lncRNA requirements for mouse acute myeloid leukemia and normal differentiation

  1. M Joaquina Delás
  2. Leah R Sabin
  3. Egor Dolzhenko
  4. Simon RV Knott
  5. Ester Munera Maravilla
  6. Benjamin T Jackson
  7. Sophia A Wild
  8. Tatjana Kovacevic
  9. Eva Maria Stork
  10. Meng Zhou
  11. Nicolas Erard
  12. Emily Lee
  13. David R Kelley
  14. Mareike Roth
  15. Inês AM Barbosa
  16. Johannes Zuber
  17. John L Rinn
  18. Andrew D Smith  Is a corresponding author
  19. Gregory J Hannon  Is a corresponding author
  1. Cancer Research UK Cambridge Institute, Li Ka Shing Centre, University of Cambridge, United Kingdom
  2. Howard Hughes Medical Institute, Cold Spring Harbor Laboratory, United States
  3. University of Southern California, United States
  4. German Cancer Research Center, Germany
  5. Harvard University, United States
  6. Research Institute of Molecular Pathology, Vienna Biocenter, Austria
  7. New York Genome Center, United States
10 figures and 6 additional files


Figure 1 with 2 supplements
A lncRNA catalog of the murine hematopoietic system.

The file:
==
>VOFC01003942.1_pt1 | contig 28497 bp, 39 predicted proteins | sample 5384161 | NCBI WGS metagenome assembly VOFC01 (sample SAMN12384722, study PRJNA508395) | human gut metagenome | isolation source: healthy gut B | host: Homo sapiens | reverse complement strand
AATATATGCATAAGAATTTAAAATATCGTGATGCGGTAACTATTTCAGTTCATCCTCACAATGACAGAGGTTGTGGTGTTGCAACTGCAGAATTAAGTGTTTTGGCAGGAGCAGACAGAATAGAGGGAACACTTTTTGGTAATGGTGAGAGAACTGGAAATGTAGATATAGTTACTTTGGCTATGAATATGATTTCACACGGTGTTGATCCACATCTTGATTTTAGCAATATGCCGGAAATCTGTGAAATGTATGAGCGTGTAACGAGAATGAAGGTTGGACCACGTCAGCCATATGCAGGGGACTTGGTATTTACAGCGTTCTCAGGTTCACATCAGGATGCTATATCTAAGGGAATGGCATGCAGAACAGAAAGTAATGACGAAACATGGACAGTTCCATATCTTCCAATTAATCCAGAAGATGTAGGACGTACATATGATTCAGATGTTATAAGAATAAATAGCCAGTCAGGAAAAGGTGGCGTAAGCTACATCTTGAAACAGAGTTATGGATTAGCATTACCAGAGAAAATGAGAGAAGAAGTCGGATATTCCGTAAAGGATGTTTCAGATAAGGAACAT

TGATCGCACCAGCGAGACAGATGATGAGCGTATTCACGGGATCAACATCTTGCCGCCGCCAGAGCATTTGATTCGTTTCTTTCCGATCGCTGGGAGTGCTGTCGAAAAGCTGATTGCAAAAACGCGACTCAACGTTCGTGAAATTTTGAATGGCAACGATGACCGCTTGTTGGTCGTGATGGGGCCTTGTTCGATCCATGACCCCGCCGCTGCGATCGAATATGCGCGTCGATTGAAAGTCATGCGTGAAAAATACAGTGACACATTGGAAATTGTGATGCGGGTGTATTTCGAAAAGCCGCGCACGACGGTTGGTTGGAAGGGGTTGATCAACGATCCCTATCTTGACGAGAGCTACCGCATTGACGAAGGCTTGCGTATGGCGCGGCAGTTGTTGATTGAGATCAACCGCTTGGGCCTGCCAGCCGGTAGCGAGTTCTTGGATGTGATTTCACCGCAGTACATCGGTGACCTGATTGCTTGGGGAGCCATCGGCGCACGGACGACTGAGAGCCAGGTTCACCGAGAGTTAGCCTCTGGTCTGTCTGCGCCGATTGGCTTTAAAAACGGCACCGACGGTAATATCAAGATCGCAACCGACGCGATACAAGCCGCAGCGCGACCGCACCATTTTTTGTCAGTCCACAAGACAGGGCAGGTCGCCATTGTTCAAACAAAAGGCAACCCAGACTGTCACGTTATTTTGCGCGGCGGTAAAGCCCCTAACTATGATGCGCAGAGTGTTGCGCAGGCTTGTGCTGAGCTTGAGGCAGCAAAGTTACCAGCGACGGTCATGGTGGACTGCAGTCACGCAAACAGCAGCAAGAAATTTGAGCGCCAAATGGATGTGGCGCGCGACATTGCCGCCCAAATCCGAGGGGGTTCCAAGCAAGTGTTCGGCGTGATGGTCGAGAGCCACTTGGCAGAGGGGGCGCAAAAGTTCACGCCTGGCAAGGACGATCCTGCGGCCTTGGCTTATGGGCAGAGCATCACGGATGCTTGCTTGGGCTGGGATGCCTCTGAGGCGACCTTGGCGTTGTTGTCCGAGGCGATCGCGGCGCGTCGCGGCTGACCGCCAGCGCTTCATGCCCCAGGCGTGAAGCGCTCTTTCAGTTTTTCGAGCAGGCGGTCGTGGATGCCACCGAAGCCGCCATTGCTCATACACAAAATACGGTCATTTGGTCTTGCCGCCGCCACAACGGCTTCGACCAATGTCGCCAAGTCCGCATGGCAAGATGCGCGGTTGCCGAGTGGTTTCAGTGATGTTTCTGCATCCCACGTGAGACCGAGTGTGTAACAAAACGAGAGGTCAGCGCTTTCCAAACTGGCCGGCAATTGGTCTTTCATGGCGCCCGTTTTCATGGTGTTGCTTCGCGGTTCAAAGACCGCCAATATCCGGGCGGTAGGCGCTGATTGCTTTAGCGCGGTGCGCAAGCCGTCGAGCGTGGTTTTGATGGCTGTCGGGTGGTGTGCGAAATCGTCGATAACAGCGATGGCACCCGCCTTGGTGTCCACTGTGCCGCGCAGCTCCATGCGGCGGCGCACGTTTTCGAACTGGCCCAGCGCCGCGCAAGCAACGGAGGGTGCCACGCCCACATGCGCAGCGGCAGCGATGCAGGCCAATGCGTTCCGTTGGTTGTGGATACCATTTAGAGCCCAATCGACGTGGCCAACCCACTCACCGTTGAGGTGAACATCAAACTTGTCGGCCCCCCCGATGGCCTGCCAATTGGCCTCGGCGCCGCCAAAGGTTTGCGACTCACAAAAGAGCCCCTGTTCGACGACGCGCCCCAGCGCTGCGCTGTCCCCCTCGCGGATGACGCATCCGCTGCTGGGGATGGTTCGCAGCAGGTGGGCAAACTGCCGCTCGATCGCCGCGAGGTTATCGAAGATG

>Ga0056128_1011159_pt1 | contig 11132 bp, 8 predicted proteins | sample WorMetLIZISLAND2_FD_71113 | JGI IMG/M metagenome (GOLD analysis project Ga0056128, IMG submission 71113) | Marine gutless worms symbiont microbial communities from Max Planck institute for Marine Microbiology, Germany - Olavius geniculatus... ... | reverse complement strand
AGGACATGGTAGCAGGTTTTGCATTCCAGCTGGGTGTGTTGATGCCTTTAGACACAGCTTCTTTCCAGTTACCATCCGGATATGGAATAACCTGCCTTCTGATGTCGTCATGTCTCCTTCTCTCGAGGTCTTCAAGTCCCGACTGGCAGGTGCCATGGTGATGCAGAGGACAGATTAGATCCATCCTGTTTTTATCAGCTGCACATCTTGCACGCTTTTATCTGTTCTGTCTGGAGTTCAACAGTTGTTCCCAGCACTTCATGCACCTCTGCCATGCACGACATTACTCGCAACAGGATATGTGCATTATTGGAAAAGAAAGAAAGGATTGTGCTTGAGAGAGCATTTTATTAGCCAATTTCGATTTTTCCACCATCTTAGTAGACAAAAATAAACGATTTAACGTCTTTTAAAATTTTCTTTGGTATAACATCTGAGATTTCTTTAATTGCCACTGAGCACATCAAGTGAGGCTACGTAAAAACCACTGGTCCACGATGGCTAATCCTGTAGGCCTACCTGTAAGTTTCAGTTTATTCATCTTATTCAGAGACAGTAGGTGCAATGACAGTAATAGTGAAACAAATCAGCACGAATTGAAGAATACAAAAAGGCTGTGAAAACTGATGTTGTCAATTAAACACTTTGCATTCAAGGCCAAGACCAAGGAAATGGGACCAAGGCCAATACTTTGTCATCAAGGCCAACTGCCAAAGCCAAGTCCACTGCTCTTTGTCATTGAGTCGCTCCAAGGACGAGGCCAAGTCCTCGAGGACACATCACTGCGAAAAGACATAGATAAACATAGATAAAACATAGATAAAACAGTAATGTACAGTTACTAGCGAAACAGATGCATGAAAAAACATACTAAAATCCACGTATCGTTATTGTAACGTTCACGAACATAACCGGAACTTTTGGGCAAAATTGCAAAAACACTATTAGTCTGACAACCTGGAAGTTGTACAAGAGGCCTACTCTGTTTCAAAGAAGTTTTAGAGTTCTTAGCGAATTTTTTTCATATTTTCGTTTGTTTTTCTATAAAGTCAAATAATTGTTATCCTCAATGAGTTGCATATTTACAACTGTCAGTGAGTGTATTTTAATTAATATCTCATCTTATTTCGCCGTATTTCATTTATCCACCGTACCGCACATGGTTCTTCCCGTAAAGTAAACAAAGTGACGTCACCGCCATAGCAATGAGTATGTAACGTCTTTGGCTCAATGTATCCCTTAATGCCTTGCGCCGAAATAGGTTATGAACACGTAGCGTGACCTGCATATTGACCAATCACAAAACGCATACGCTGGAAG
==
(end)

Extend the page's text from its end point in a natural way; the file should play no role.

(A) Schematic of analyzed cell types. Sorting plots can be found in Figure 1—figure supplement 2. (B) Pipeline for assembling the lncRNA catalog. See Materials and methods for full description. (C) Overlap of this study’s lncRNA catalog with previously published non-coding annotations. Overlap is based on coordinates annotation of lncRNA exons. (D) ATAC-seq signal intensity, as a proxy for open chromatin, around the aggregated TSSs of our lncRNA catalog or the aggregated start sites of the second exons for the cell types indicated (ATAC-seq data from [Lara-Astiaso et al., 2014]). (E) Principal component analysis based on the most variable 500 protein coding genes (left) or catalog lncRNA genes (right). Each dot represents a biological replicate.

Figure 1—figure supplement 1
Validation of catalog transcriptional start sites and sorted progenitor identity.